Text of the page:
Opening Nights: Romeo and Juliet

Gonads gone gaga, al fresco.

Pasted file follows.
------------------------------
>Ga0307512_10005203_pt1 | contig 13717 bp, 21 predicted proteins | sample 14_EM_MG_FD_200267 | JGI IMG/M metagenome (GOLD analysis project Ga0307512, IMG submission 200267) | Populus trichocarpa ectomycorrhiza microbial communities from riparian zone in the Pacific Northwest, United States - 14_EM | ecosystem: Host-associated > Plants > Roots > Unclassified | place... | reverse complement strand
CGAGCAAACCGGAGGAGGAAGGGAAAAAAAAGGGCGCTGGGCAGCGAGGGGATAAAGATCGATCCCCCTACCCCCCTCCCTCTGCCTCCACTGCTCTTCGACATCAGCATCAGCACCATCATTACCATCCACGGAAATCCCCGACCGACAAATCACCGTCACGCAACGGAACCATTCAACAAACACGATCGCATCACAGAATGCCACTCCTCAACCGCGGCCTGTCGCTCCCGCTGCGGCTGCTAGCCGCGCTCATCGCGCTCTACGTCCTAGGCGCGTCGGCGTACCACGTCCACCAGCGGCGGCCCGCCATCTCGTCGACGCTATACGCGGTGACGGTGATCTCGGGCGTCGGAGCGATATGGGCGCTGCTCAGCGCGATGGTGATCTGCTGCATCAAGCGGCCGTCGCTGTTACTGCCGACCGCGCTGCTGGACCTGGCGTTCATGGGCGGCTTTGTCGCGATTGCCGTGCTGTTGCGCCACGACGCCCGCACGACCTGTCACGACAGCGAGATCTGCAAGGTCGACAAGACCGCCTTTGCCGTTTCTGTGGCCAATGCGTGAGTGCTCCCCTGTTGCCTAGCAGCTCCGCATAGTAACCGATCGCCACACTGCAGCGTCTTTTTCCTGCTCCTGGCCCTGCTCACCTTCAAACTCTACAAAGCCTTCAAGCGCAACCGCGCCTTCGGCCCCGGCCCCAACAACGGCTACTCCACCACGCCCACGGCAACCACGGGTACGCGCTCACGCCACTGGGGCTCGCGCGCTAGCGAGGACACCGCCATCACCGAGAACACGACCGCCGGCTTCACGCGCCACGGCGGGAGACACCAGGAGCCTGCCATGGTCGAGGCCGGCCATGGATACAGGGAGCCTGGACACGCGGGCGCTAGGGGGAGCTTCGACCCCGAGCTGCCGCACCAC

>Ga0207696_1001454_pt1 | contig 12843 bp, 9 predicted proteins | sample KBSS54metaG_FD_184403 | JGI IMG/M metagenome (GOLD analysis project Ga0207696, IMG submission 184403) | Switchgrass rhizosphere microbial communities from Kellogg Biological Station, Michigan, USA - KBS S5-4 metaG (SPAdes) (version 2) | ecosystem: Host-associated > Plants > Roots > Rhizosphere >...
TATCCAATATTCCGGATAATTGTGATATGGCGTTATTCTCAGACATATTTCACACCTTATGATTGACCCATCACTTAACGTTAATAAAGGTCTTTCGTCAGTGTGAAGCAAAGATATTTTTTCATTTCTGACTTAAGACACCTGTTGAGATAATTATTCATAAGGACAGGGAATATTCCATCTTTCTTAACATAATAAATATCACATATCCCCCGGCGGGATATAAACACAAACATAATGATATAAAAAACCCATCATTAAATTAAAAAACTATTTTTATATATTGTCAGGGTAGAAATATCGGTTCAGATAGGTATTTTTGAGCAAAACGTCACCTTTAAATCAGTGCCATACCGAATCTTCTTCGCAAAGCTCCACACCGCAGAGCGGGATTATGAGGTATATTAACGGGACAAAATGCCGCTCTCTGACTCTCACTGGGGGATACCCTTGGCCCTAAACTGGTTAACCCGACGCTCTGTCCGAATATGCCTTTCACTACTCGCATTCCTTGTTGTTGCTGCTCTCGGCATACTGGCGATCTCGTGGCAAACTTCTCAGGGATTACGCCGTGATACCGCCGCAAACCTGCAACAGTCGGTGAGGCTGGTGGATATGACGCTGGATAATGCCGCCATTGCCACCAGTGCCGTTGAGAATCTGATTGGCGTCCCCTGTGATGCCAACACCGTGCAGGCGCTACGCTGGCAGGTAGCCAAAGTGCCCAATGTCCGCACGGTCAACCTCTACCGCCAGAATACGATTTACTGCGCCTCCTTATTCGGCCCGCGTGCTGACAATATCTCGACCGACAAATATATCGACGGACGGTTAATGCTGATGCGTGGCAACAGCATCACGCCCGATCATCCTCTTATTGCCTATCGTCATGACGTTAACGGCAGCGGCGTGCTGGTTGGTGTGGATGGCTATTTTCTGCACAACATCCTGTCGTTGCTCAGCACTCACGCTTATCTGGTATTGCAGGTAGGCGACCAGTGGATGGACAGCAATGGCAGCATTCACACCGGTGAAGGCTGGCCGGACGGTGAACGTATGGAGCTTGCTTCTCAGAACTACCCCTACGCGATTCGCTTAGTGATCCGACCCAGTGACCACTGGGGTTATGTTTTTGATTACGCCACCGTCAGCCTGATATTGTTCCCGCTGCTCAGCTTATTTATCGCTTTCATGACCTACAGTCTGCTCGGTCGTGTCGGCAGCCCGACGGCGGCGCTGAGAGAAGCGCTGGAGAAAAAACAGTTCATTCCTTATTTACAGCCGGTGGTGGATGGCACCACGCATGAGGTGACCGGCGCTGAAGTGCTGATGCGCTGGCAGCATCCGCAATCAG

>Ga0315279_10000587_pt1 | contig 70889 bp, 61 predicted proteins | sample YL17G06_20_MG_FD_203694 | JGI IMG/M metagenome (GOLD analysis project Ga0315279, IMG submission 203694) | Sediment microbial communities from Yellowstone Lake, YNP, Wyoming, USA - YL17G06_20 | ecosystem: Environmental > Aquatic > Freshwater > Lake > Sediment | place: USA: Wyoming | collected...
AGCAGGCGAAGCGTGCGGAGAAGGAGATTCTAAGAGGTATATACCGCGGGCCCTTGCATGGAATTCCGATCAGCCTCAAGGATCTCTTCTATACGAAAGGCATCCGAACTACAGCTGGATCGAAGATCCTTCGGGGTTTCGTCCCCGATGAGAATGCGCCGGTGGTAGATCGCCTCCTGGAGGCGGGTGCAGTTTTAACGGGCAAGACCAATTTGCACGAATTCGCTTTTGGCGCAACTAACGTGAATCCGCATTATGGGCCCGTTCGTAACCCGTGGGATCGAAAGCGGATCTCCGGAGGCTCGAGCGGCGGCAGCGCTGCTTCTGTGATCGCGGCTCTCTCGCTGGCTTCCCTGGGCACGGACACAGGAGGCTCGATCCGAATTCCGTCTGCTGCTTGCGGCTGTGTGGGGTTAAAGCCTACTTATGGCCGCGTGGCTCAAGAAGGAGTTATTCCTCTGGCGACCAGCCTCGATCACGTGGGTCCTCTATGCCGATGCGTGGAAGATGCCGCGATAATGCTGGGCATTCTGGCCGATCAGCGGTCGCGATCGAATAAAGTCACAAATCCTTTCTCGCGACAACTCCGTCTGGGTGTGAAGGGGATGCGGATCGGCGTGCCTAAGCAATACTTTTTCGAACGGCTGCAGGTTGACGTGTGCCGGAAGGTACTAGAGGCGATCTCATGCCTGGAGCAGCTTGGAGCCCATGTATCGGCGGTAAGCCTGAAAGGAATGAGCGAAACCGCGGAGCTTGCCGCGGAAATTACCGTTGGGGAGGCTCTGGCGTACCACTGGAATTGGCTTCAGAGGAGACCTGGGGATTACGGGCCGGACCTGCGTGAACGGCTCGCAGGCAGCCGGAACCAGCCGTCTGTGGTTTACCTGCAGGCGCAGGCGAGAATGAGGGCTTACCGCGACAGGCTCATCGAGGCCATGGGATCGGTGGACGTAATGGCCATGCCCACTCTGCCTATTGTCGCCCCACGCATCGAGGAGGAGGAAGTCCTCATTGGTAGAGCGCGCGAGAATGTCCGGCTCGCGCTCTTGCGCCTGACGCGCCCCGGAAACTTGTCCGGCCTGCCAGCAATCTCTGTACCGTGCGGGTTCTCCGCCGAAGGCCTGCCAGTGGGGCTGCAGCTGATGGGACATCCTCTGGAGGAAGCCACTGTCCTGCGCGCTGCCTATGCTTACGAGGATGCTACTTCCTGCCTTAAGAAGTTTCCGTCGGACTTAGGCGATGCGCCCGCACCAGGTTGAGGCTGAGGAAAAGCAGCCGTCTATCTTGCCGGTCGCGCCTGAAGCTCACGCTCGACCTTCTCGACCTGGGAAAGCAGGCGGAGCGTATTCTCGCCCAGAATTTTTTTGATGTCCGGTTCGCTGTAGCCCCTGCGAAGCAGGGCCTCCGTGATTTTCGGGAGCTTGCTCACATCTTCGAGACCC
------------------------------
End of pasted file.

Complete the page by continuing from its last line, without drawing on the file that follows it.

A gaggle of brown-shrouded figures emerges from the woods, hooded, muttering the prologue of the tragedy that turned teen hormones into high art. Appropriately, these voices jostle and abrade one another with increasing hostility, like the Capulets and Montagues. Touches like this make GreenStage's Romeo and Juliet a subtly subversive treat. Romeo (goofy and gracile Ryan Higgins), a crasher at the Capulet ball, first spies Juliet (Carolyn Marie Monroe) through Polaroid lenses in his mask. Of course she'll pop into 3-D for him! Is their love the product merely of gonads gone gaga? Who cares, they're giddy, we're game, and soon a balcony will become the most romantic room in the house.Director Corey McDaniel withholds some fire from the first meeting, but lets the embers catch and blaze later—where else?—on the balcony. The lovers-to-be lob their infatuation like verbal cannonballs, each causing the other to stagger upon impact. Higgins' Romeo hemorrhages torrents of words with the dawning awareness he's being a dork, even as he basks in Juliet's acceptance. She, sartorially sexy in slashed sleeves baring slits of the most delicate inner arm, blooms, flinches, and self-flagellates her way through that most hopeful of exchanges. Once she's left, Romeo goes gorilla, pounding the dirt in "do-a-little-dance" delight, sending great clouds of dust up around him. (This performance was on the turf at Woodland Park.)In a traveling outdoor show, sets are virtually nonexistent; architectural features like the balcony and the Capulet family crypt are, in typical GreenStage style, approximated by extras wearing cloaks. Both Romeo and Juliet wade into the audience, the difficulty of which nicely suggests the obstacles that separate them. The 12-member cast generally manages to project over traffic noise, barking dogs, and airplanes. As Juliet's opportunistic Nurse, Mari Geasair kills with her three-tone voice: one sweet, one screechy, and one that blasts like Beelzebub with bronchitis. Annie Rose Hughes makes blustery work of a macho, chest-pounding Mercutio, then returns as a pillow-bellied, brogue-blabbering Friar John.Still, despite the good acting and graceful swordplay, the play felt longer than its two hours and might have benefited from some strategic pruning. By the time the bodies came to rest, the sun had too. The floor lights cast a fiery underglow on the survivors, as though they were being slowly grilled over Hell. 

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